- The Washington Times - Monday, May 22, 2006

12:26 p.m.

MIAMI — There will be four to six major hurricanes in the Atlantic Ocean and Gulf of Mexico this season, the National Hurricane Center predicted today.

There will be up to 16 named storms, the center predicted, which would be significantly less than last year’s record 27.

Last year officials predicted 12 to 15 tropical storms, seven to nine of them becoming hurricanes, and three to five of those hurricanes being major.

But the season was the busiest Atlantic hurricane season since record keeping began in 1851. There were 15 hurricanes, seven of which were Category 3 or higher.

The Atlantic seasons were relatively mild from the 1970s through 1994. Since then, all but two years have been above normal. Experts say the world is in the midst of a 20-year-cycle that will continue to bring strong storms.

Meanwhile, an independent report released today found that the levee system in New Orleans was routinely underfunded and therefore inadequate to protect against hurricanes.

The report also called for an overhaul of the agencies that oversee flood protection. It took aim at Congress for its piecemeal funding over the past 50 years, and at state and local levee authorities for failing to properly oversee maintenance of the levees.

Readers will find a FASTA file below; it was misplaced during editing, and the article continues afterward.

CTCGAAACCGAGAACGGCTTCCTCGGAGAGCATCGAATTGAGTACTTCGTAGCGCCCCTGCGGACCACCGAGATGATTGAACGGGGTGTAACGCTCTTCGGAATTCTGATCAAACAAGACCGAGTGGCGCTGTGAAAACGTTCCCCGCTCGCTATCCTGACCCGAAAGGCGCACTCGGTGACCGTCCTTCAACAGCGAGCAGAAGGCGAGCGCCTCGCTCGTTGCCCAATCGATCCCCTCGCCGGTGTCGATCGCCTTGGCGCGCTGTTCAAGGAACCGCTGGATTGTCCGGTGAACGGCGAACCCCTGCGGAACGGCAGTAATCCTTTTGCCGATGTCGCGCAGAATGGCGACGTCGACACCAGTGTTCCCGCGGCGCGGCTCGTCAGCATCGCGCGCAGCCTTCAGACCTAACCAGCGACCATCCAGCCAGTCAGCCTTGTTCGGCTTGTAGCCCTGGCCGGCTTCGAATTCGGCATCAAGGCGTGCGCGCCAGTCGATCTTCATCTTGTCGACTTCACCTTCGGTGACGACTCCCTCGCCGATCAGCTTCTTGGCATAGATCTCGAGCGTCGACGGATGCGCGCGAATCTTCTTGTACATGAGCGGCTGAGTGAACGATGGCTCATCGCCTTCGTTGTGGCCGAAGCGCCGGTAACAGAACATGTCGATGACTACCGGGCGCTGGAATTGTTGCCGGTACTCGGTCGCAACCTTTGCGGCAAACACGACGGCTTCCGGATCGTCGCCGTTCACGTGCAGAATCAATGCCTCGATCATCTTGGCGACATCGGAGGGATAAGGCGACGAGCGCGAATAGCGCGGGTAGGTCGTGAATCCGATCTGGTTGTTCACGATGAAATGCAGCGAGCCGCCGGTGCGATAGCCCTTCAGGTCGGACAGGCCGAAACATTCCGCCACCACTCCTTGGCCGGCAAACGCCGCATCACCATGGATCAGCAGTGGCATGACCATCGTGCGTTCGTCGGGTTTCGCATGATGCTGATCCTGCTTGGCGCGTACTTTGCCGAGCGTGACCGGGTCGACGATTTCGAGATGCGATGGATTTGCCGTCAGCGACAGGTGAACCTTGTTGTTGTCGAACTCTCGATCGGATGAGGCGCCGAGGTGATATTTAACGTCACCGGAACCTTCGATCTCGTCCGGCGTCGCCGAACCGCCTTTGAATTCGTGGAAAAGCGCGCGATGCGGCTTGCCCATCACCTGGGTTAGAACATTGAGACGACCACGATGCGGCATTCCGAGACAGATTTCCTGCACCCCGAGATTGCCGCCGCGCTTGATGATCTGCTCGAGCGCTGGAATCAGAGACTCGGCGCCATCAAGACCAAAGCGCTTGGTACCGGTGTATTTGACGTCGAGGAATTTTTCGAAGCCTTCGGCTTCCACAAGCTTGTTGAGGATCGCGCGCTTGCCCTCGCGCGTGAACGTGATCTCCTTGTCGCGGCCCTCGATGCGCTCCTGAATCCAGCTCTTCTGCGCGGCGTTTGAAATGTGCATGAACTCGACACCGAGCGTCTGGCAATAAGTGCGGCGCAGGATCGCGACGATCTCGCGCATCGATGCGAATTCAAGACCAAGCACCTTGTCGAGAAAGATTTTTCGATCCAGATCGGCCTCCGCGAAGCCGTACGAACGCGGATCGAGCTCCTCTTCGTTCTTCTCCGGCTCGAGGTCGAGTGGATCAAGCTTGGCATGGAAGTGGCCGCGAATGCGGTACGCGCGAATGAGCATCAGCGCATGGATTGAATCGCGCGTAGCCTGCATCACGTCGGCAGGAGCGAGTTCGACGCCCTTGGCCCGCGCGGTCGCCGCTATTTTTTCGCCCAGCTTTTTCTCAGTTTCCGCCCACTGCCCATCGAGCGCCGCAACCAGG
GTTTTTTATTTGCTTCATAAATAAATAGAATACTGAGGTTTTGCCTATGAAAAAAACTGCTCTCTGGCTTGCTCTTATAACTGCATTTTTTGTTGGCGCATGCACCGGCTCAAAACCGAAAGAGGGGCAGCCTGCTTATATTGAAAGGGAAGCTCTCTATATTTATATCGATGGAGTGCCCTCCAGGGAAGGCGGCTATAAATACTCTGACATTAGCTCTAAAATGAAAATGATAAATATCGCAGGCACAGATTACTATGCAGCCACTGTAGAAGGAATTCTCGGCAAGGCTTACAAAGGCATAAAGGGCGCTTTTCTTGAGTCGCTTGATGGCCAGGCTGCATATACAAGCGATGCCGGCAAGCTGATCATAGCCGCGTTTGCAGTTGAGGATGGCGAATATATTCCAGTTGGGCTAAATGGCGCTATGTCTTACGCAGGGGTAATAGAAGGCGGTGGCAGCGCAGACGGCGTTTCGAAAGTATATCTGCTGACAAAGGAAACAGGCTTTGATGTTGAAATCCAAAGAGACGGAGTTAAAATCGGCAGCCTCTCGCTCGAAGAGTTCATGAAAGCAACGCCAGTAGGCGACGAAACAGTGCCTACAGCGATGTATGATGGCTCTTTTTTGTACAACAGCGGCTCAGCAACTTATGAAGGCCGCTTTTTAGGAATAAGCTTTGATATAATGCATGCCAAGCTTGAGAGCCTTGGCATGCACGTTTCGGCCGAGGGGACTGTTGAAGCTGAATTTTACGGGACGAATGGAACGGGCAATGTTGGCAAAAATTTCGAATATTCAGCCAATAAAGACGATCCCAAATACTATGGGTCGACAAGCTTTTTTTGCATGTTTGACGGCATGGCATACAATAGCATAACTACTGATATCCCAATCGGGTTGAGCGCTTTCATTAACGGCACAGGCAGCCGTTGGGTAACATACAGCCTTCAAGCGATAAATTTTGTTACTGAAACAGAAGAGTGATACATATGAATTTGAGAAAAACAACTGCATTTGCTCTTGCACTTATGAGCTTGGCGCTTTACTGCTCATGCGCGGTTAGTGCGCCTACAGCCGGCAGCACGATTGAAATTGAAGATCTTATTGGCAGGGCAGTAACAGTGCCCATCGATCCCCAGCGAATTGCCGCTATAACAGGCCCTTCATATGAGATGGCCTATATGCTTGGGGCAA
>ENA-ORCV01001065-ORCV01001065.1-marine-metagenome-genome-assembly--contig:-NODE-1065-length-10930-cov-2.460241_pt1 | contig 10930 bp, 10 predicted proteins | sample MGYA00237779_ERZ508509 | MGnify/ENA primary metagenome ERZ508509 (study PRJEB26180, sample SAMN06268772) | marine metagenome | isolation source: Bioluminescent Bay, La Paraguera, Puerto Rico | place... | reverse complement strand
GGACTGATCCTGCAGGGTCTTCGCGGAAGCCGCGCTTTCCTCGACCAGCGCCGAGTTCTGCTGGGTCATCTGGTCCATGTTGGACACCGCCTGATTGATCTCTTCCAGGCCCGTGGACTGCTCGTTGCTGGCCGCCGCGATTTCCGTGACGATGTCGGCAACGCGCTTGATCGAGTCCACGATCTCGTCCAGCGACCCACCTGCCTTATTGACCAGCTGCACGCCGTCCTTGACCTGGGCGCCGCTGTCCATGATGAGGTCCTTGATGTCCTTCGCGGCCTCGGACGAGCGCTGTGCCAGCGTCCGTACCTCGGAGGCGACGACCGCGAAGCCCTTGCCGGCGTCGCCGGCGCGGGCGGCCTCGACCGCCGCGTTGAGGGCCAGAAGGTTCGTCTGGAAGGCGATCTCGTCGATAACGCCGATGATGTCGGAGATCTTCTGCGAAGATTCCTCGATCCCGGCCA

“You tend to get what you pay for,” Dave Rogers, a member of the team of academics who extensively studied the system, said during a news conference.

The study was performed by the independent levee investigation team, led by the University of California, Berkeley. The group has been highly critical of the U.S. Army Corps of Engineers, which was in charge of designing and building the complicated system.

The study said floods overwhelmed levees and flood walls, both on the fringes and inside the city. Breaches were caused by weak soil in the levees, poor engineering and breakdowns in sections where different types of flood protection meet.

The Corps of Engineers has been working to repair and upgrade the levee system before the June 1 start of the hurricane season. However, officials said part of the work will not be finished by then.

Raymond Seed, a member of the study team, said that engineers must pay attention to other spots in the system that may fail if another hurricane hits New Orleans.

“The next weakest link is the one you have to be worried about,” Mr. Seed said.

While the corps is trying to upgrade the levee system, it is installing huge floodgates at key points to prevent the type of Katrina-like storm surge that entered canals and overtopped and breached levees, leading to the flooding of 80 percent of New Orleans and of surrounding areas.

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